The Schlumberger lawsuit is a lesson for employees “not to pay lip service” to legal contracts, according to an employment law expert.
Steve Cook, managing director of Law at Work, described these types of cases are “not desperately common” but have the potential to land people with hefty fines or worse.
He said: “Cases such as this are not desperately common. This particular case is further complicated as Mr Stokes was working in the US but the principals are the same.
“The most common clauses are the restrictive covenants placed on Sales or Business Development employees as they have access to client information and it can be an expensive exercise for those tempted to breach such covenants though it’s unusual to go all the way to court ~ normally an injunction served by the court is sufficient for behaviours to change and problems to cease.
“This is, however, an object lesson for employees not to pay lip service to properly served legal documents or contracts.
“Schlumberger are claiming that Mr Stokes has ‘removed’ some intellectual property for the benefit of his new employer contrary to the restrictions in his contract of employment and also another document covering Intellectual Property, Confidential information & Non-compete agreement (The ICN) all of which Mr Stokes agreed to by signing these documents upon commencement of employment.
“Many people think that Non-compete or restrictive covenants are unenforceable but I would argue that a very well drafted clause for an individual, taking into consideration their status in the business, should ensure enforceability.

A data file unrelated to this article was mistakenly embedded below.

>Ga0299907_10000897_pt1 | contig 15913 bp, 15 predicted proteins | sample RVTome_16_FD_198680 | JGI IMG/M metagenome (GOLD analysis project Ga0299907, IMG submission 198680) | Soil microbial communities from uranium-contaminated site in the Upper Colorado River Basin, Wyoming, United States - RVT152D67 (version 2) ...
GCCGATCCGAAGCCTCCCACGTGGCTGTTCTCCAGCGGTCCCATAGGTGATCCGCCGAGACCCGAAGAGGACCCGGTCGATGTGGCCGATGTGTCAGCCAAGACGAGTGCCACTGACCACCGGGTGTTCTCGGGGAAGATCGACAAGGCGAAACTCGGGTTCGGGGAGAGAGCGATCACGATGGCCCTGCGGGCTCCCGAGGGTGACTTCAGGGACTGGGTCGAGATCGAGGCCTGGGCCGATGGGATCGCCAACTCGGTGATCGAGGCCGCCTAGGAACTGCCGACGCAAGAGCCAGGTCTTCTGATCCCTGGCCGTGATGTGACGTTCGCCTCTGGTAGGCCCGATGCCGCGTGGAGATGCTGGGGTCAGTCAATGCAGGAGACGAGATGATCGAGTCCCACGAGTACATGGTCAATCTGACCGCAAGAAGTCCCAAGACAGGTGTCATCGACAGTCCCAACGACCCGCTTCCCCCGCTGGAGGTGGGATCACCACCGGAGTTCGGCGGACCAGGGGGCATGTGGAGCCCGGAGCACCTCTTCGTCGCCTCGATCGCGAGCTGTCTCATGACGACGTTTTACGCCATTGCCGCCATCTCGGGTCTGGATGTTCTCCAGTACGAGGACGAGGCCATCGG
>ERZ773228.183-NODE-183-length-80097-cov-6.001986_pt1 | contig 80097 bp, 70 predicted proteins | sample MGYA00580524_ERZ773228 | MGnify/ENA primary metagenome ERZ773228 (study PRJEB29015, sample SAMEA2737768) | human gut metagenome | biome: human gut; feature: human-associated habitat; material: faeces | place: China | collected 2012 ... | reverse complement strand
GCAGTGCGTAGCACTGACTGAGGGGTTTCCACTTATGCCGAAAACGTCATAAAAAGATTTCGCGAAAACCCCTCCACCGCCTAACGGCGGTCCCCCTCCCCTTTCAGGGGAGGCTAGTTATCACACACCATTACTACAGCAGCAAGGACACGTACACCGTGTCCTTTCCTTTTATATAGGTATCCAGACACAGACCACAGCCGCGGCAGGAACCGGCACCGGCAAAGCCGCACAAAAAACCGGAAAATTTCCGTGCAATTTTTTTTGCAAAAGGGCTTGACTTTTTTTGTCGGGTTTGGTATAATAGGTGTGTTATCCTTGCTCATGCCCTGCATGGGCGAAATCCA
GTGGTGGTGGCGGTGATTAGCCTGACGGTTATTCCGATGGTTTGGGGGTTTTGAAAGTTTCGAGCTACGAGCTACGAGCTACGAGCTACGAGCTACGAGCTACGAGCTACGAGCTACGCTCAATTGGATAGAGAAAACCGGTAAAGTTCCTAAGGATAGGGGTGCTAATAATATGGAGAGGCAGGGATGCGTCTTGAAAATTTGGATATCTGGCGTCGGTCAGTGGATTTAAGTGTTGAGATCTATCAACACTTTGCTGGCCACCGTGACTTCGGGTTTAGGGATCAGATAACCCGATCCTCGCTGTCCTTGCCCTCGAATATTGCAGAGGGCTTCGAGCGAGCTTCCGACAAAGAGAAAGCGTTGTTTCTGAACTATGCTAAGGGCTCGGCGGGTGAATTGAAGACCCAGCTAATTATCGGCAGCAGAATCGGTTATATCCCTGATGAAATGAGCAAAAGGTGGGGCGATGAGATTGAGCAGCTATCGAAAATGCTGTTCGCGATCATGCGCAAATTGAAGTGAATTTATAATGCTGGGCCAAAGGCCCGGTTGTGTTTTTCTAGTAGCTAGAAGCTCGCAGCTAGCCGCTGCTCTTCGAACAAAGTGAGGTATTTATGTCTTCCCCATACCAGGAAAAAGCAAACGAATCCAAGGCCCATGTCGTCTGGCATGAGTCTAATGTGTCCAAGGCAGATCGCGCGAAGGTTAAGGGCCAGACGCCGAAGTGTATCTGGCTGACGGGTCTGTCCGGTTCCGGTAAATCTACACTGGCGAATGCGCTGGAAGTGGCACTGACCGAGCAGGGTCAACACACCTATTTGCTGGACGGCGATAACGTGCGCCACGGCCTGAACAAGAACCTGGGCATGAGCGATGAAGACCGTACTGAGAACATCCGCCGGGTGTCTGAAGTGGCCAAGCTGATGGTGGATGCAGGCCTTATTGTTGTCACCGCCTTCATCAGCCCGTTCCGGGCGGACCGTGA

“Unfortunately, many such clauses in employment contracts are very often copies from old documents and are included as standard in the company template contract of employment document ~ these clauses are very often not enforceable because the court would look at the whole picture of status, involvement, type of business etc.
“Well drafted clauses must cover three separate areas including Geography, Time and Type of business or role though each of these must be considered with the role & person in mind. They may also include specific competitors that the employee would be time-barred from moving to.
“It’s tricky in many cases but huge costs and penalties are the potential consequences for breach including fines, custody and a criminal record.
“I’m a big fan of Non-solicitation rather than restrictive covenants, the difference being the ex-employee can work wherever they wish but can’t steal either clients or previous colleagues. It’s still enforceable but it’s easier to manage.
“From an Employer perspective, a well drafted document will help ensure enforceability and also help to protect their business.”